This project uses key ecosystem “indicator” metrics to create an online tool that provides recommended methods and sources of data for tracking and monitoring how climate change is impacting forested ecosystems in the Northeast. Experts and stakeholders across the region contributed to selecting the indicator metrics to include in the tool. Users can explore where climate indicators are being monitored, where efforts are needed, and easily access replicable protocols that can be used to fill monitoring gaps across the region.

For more information on this project, visit the project page at https://www.uvm.edu/femc/cooperative/projects/climate_indicators

This project will take place in 2020 and 2021.

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Monitoring and Communicating Changes in Forest Disturbance Regimes

The extent, severity, and frequency of disturbance regimes occurring in forested ecosystems in the Northeast can be explored using this tool. The tool provides users with information and datasets about where disturbance regime changes are being studied across the region. Several metrics are included as disturbance drivers: drought, extreme weather, pests and pathogens, and fire. Ecosystem responses to disturbance are also captured in stream macroinvertebrate, cold water fisheries, and invasive plants datasets.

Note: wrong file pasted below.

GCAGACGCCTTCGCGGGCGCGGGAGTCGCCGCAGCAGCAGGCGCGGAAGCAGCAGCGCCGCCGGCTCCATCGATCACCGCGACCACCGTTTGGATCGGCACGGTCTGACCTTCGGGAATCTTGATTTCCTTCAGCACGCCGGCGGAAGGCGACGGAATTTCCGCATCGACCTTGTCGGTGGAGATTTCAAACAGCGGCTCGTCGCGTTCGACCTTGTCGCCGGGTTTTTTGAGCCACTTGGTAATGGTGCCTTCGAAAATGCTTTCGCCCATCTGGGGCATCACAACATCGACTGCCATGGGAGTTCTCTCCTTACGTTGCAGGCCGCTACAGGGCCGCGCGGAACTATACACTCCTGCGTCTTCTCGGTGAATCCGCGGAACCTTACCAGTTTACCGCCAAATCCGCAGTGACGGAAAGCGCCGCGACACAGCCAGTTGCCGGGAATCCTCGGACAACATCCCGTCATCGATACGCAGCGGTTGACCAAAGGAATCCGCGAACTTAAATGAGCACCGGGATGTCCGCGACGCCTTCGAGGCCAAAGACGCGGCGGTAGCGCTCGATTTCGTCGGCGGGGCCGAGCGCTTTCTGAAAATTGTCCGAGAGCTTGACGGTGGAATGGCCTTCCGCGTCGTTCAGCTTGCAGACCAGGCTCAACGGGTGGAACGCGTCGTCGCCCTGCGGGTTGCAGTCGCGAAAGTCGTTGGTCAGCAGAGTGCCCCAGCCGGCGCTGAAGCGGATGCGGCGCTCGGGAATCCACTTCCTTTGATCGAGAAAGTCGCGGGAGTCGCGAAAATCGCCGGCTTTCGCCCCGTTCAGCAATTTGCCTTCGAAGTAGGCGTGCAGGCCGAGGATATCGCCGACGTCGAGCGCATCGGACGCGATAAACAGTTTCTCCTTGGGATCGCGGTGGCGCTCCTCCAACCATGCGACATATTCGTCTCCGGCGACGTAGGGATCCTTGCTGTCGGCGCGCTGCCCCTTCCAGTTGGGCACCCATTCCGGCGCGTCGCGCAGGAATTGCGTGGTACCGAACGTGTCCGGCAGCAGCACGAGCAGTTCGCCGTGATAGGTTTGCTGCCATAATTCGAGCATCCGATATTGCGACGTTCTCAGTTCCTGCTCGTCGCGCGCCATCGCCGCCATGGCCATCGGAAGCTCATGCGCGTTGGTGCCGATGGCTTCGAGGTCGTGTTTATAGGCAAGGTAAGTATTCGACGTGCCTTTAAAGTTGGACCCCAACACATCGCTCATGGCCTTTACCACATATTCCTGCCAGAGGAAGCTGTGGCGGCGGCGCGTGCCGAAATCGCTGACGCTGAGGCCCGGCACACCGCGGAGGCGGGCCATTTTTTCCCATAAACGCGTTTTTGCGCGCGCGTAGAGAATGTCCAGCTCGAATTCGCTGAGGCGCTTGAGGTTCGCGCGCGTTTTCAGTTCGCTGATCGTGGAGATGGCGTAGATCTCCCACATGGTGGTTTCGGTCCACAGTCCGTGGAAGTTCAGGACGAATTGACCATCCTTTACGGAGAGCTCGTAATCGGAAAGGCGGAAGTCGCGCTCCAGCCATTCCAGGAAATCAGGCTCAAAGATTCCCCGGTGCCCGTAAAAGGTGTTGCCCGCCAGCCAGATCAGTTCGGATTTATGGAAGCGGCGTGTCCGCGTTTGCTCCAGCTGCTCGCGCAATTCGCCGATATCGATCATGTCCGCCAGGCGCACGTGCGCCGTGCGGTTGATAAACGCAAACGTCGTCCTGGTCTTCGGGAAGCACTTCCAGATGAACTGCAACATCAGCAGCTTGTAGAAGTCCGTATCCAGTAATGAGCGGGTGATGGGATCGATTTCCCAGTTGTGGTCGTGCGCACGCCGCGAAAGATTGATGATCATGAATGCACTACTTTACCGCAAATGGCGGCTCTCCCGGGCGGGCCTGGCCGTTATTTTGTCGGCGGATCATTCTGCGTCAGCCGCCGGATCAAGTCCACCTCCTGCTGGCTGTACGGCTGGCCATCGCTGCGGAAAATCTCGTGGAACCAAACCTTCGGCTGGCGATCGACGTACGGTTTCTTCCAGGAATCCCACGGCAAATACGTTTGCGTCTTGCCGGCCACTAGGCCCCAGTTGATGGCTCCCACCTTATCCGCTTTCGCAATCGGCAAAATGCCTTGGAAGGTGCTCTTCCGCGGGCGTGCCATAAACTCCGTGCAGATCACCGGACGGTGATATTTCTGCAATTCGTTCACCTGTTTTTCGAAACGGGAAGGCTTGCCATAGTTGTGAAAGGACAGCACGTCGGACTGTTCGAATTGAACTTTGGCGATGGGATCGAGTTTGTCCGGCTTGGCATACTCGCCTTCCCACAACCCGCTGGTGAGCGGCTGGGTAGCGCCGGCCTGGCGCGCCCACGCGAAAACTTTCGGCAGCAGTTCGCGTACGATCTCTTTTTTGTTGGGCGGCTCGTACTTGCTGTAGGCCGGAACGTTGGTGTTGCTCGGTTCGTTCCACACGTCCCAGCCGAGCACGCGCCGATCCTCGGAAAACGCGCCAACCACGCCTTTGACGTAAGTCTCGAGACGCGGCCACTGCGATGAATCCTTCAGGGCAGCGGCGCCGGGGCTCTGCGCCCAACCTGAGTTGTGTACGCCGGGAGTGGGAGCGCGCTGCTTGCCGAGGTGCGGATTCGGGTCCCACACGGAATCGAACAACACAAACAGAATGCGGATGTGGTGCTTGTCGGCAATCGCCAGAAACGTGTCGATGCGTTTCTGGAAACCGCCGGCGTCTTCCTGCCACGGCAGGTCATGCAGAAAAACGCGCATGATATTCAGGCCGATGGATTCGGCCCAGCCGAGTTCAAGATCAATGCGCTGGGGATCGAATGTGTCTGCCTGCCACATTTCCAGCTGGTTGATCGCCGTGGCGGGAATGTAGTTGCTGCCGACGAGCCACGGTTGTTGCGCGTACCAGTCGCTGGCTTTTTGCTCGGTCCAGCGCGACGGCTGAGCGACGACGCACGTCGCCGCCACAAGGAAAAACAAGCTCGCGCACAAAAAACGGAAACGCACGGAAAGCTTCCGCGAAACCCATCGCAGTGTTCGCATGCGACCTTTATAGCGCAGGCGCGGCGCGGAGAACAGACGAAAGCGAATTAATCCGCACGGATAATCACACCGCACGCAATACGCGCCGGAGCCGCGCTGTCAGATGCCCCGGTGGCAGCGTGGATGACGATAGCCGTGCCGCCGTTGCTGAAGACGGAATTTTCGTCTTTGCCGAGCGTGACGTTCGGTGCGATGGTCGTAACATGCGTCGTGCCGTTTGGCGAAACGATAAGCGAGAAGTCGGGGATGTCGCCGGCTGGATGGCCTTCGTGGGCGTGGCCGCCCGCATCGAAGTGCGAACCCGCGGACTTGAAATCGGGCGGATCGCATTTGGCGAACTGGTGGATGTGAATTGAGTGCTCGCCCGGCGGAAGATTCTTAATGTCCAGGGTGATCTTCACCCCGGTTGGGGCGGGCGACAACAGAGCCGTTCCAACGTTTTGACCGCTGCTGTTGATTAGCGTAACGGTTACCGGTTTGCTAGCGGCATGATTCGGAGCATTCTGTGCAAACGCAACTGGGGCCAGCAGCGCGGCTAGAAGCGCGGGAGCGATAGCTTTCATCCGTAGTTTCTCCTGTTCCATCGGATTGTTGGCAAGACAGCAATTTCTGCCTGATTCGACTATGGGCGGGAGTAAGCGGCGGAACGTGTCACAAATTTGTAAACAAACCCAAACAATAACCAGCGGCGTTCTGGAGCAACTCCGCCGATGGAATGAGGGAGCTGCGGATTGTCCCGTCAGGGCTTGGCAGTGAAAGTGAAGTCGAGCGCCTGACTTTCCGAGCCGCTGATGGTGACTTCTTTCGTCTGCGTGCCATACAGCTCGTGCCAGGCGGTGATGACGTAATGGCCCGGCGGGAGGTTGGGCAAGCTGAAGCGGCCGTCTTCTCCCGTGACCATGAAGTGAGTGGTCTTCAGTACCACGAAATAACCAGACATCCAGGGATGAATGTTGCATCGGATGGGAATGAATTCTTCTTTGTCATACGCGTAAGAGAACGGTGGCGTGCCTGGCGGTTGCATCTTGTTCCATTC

For more information on this project, visit the project page at https://www.uvm.edu/femc/cooperative/projects/disturbance_regimes

This project will take place in 2020 and 2021.

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Exploring the Connection Between Forest Cover and Water Quality in the Northeast

The connections between forest cover and water quality are complex and depend on the particular aspects of water quality being considered. FEMC staff worked with experts to determine key factors in understanding connections between forests and water. From this input, FEMC developed an inventory of key forest and water spatial datasets for the northeastern region to provide improved access to analytical information by integrating 30 datasets into a common spatial framework. The Forest Cover and Water Quality story map highlights some of these datsets by providing summaries in the trends of long-term datasets by watershed.

This work not only improves access to information and integrated data but also gives added capacity of professionals to communicate the importance of forest cover in supporting good water quality. Visit the project page to learn more about the project and access the report.

This project was completed in September 2020.

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Carbon Accounting for New Hampshire's Pisgah State Park (NH)